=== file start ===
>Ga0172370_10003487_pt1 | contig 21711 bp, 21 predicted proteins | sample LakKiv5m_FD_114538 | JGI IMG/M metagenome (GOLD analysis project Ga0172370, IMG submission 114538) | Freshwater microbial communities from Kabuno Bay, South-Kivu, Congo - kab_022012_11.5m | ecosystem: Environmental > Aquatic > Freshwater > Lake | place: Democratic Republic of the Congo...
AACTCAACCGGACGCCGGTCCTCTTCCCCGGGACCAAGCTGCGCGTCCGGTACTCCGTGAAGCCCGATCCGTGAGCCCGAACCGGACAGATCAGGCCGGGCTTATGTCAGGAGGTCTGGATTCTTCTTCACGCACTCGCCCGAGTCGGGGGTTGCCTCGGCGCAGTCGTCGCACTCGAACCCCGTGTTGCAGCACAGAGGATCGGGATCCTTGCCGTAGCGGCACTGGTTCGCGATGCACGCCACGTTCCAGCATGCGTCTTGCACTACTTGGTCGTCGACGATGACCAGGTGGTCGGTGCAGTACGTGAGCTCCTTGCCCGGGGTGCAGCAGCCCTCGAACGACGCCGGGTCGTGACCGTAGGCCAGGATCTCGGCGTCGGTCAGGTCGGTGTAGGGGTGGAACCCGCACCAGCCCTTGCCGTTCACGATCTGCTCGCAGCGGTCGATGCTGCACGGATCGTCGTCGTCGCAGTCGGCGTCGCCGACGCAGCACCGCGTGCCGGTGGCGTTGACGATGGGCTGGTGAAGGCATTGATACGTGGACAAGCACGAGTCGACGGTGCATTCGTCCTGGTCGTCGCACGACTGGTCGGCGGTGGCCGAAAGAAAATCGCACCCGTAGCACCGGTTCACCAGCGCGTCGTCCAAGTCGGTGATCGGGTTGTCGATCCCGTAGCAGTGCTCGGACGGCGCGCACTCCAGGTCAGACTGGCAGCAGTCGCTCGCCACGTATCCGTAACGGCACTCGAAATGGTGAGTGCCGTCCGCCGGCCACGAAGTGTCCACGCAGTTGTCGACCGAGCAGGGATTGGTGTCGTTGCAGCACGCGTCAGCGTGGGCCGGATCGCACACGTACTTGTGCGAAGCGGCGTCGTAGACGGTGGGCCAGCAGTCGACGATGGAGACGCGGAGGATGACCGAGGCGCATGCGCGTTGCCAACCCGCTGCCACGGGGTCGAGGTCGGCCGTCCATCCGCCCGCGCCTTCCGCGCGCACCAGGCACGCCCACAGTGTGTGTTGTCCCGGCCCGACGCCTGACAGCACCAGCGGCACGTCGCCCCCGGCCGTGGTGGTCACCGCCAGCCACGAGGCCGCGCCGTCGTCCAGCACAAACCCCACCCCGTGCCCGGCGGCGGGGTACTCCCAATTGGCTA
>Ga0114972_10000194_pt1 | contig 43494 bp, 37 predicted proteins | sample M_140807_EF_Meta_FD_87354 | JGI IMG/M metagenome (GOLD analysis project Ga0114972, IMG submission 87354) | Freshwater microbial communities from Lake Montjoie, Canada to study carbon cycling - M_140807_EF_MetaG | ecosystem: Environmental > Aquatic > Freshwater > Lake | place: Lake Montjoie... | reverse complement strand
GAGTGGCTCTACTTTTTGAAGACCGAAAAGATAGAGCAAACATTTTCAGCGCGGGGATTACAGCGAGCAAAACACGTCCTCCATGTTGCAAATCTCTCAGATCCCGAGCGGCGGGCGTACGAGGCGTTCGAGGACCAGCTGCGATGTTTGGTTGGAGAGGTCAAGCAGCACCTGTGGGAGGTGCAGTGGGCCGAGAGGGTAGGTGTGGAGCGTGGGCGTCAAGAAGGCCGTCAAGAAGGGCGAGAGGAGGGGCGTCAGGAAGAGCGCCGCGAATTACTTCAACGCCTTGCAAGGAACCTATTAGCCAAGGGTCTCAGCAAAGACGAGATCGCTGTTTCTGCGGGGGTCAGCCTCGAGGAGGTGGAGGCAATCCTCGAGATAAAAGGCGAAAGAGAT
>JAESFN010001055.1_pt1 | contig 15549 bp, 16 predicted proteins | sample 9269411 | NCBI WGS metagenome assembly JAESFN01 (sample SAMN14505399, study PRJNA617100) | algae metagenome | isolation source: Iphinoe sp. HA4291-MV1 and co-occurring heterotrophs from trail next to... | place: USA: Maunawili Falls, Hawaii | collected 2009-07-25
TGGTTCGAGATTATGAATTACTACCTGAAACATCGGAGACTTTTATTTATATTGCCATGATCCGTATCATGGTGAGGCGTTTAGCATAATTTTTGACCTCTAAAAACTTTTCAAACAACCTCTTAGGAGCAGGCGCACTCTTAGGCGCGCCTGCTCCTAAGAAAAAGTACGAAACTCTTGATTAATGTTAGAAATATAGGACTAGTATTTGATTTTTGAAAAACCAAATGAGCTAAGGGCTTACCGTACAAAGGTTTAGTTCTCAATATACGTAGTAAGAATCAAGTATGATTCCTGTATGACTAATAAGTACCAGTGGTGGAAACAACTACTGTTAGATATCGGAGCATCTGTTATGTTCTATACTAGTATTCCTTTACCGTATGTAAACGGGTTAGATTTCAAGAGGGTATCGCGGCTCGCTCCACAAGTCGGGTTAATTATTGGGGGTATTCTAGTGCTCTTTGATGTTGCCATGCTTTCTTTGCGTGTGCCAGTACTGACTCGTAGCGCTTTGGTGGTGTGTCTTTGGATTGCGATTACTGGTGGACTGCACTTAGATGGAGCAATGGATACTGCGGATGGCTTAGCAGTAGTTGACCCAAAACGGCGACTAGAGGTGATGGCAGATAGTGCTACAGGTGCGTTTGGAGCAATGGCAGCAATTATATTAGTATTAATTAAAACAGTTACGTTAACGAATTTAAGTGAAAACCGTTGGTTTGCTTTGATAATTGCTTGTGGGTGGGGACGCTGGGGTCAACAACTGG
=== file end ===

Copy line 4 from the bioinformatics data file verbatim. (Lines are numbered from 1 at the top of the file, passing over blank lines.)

GAGTGGCTCTACTTTTTGAAGACCGAAAAGATAGAGCAAACATTTTCAGCGCGGGGATTACAGCGAGCAAAACACGTCCTCCATGTTGCAAATCTCTCAGATCCCGAGCGGCGGGCGTACGAGGCGTTCGAGGACCAGCTGCGATGTTTGGTTGGAGAGGTCAAGCAGCACCTGTGGGAGGTGCAGTGGGCCGAGAGGGTAGGTGTGGAGCGTGGGCGTCAAGAAGGCCGTCAAGAAGGGCGAGAGGAGGGGCGTCAGGAAGAGCGCCGCGAATTACTTCAACGCCTTGCAAGGAACCTATTAGCCAAGGGTCTCAGCAAAGACGAGATCGCTGTTTCTGCGGGGGTCAGCCTCGAGGAGGTGGAGGCAATCCTCGAGATAAAAGGCGAAAGAGAT